Allison laughed. “That weird panel you found earlier in the week has already solved a lot of issues we were having with energy loss. You easily added another five years to the ZPM we currently have in place just by finding that.”
“I rewarded myself with cookies,” Sebastian said. “I probably should get more cookies.”
“Definitely,” Anne said. “Five years of operation is worth a lot of cookies.”
“Or pie,” Allison interjected. “They have apple pie up there.”
“Ha, sold.” Sebastian shot up and trotted off to get pie.
– – – –
Dr. Brown didn’t like the idea of devoting any time to the city park which was disappointing, but Dr. Parrish was thrilled and had already responded several times to Dr. Weir’s single email. They’d worked on the plans most of the afternoon, but Sebastian was getting distracted. His daddy was more than an hour late, and in another thirty minutes, it would be time for dinner.
“Did you want me to call the gate room? Get an update on the mission?”
Sebastian blushed. “No, I mean. I don’t want anyone to think I’m a whiner or whatever.”
“Being concerned isn’t whining,” David said mildly and looked up as the door to his office opened. “Ah, Teyla, here to rescue him from my clutches?”
“Yes,” Teyla said with a smile.
Sebastian grabbed his bag and tried to ignore the way his stomach was knotting. Teyla had never retrieved him at the end of the day. She was really busy with her people and working with Dr. Weir that he didn’t see much of her at all which was disappointing since she was cool. She offered him her hand, and he took it.
“Is something wrong?”
“Your father is in the infirmary,” Teyla said as she led him to the transporter. “He has a very minor injury, but it is a stab wound, so those have to be treated quickly and thoroughly to the possible infection and alien germs.”
“Right.” Sebastian swallowed hard. “Minor, you said?”
“It was a small blade,” Teyla assured. “We have healing devices—he won’t even have stitches. He’s more irritated than anything since the blade punctured his body armor and we were told that was impossible. We kept the blade so we can determine the composition. We’ll need to file a report regarding the equipment failure with the SGC.”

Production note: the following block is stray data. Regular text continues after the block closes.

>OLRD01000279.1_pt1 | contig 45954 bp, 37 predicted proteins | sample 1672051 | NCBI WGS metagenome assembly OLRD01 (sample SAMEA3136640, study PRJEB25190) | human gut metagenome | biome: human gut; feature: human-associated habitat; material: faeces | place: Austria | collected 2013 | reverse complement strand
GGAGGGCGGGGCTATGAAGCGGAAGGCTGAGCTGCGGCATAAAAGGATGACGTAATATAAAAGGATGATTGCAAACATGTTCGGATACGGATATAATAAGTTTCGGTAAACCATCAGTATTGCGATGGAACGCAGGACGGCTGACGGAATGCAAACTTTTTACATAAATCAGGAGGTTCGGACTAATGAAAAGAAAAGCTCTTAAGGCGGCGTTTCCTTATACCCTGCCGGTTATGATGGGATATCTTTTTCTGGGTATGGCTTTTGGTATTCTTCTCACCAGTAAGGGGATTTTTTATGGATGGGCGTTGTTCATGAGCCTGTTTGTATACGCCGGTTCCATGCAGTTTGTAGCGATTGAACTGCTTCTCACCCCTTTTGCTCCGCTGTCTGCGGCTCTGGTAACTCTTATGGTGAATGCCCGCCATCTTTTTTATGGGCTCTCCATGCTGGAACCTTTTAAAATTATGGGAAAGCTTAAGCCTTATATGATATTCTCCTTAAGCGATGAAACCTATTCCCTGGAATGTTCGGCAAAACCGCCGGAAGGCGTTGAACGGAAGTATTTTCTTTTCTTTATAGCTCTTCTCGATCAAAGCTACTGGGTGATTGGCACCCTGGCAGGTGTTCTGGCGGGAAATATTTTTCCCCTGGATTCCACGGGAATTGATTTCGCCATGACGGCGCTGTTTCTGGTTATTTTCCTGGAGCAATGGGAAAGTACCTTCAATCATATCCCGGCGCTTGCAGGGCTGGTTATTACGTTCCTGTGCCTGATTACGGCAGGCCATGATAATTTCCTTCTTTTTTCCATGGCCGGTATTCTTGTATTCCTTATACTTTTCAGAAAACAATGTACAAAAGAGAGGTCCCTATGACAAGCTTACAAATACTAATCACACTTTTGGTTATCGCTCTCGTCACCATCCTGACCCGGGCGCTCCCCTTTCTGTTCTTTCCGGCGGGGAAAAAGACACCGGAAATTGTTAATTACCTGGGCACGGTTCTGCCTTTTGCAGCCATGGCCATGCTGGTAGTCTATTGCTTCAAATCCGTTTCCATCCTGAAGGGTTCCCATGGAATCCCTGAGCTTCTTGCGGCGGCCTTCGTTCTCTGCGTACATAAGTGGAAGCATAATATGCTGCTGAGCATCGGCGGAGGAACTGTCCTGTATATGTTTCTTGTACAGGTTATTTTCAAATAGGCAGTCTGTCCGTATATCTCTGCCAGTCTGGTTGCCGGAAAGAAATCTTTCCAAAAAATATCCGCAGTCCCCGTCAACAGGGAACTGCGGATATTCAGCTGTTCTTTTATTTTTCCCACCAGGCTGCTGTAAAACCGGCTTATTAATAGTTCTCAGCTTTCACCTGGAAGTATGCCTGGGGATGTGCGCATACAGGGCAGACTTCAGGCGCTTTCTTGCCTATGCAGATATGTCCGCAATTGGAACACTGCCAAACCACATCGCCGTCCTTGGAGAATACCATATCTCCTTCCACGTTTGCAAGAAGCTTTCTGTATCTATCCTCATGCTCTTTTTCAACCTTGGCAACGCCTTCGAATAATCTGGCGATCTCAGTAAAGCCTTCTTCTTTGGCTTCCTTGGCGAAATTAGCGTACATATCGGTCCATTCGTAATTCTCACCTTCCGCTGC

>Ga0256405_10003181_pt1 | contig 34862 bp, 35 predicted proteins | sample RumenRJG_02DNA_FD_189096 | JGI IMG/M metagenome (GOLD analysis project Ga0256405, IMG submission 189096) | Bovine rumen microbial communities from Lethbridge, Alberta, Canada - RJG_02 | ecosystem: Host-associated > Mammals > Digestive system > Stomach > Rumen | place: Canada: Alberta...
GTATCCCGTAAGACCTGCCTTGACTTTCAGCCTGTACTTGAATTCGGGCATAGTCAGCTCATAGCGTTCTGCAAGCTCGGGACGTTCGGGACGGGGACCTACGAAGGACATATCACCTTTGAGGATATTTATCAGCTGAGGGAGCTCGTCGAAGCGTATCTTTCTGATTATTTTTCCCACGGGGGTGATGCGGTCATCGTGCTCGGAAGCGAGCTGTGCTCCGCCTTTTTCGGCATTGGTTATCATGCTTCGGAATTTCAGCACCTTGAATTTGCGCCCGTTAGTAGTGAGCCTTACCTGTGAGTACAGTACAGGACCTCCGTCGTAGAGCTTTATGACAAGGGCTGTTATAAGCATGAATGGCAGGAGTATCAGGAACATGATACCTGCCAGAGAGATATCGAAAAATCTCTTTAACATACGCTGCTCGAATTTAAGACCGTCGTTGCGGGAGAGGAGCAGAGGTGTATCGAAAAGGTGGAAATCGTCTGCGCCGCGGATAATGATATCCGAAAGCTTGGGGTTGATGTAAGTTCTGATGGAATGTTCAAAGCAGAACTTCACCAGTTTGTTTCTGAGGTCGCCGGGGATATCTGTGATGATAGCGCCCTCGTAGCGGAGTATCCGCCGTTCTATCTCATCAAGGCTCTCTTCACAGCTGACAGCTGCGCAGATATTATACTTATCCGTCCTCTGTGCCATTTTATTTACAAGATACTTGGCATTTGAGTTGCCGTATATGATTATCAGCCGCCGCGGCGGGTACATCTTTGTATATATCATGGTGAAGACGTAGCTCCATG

“Some government contractor is going to be utterly baffled by that,” Sebastian said as they exited the transporter next to the infirmary.
“Ronon was injured as well,” Teyla explained. “He took an arrow in the thigh, so he’s quite cross.”
Sebastian frowned. “I thought this was supposed to be a trading mission.”
“It was, unfortunately, we chose to trade with a group of people who are in a very hostile conflict with another tribe on their planet. A tribe we didn’t know about until they attacked the village. We defended our new friends, of course, and that sealed a lucrative trade deal for the city.”
“Is Dr. McKay hurt?”
“No, we were both deeper into the village when the attack began, and the village leader compelled us to shelter with him.”
“Compelled?” Sebastian questioned.
“Yes, Dr. McKay called him a pansy.”
Sebastian snorted. “Wow.”
They entered the infirmary, and she guided him through the large room right to the bed where his Dad was. Dr. Biro was using some kind of Ancient healing wand on a small puncture wound in his Dad’s side.
Sebastian frowned. “Does it hurt?”
“It did,” John admitted. “But now I’m mostly just pissed off. Did you have a good day?”
“Dr. Weir said we can do the garden thing,” Sebastian leaned forward slightly. “It didn’t hit your kidney?”
“No, buddy, the blade wasn’t long enough. It barely made it past my tac vest.”
John watched his son’s face while Biro did the healing. The kid wasn’t doing a great job keeping his worry to himself. He reached out and brushed a lock of hair from Sebastian’s forehead. “You need a hair cut.”
“I’m not in the Marines,” Sebastian protested and ran a hand through his hair as Teyla laughed. “I’m considering Mr. Dex’s hairstyle.”
“No,” John said firmly. “I don’t have the patience for that.”
He shifted as Biro shifted the Ancient device around and there was weird tugging on his insides. He’d been tempted to say no to the device, but he hadn’t wanted the kid more upset. The injury was bad enough—moving around like an old man for a week would be another.
“Yeah, kind of like she’s tugging on my insides,” John admitted and found his kid leaning forward in fascination. “But the device numbs you before it starts healing, so it’s just this dull sensation.”
“It’s very Star Trek,” Sebastian decided. “The only thing this place is missing is replicators.”
“That’s kind of a dirty word around here,” Biro said as she worked.
“You mean the little bug robots that made themselves human?” Sebastian questioned. “Yeah, I read all about them. I have to admit to being pretty interested in the whole thing. Dr. McKay already told me I’m not allowed to make one.”
John shuddered. “Yes, please, no bug robots. Actually, no robots at all. It’s just not a good idea.”
“I think Terminator made people a little too afraid of technology,” Sebastian said.
John frowned. “You watched Terminator? Really?”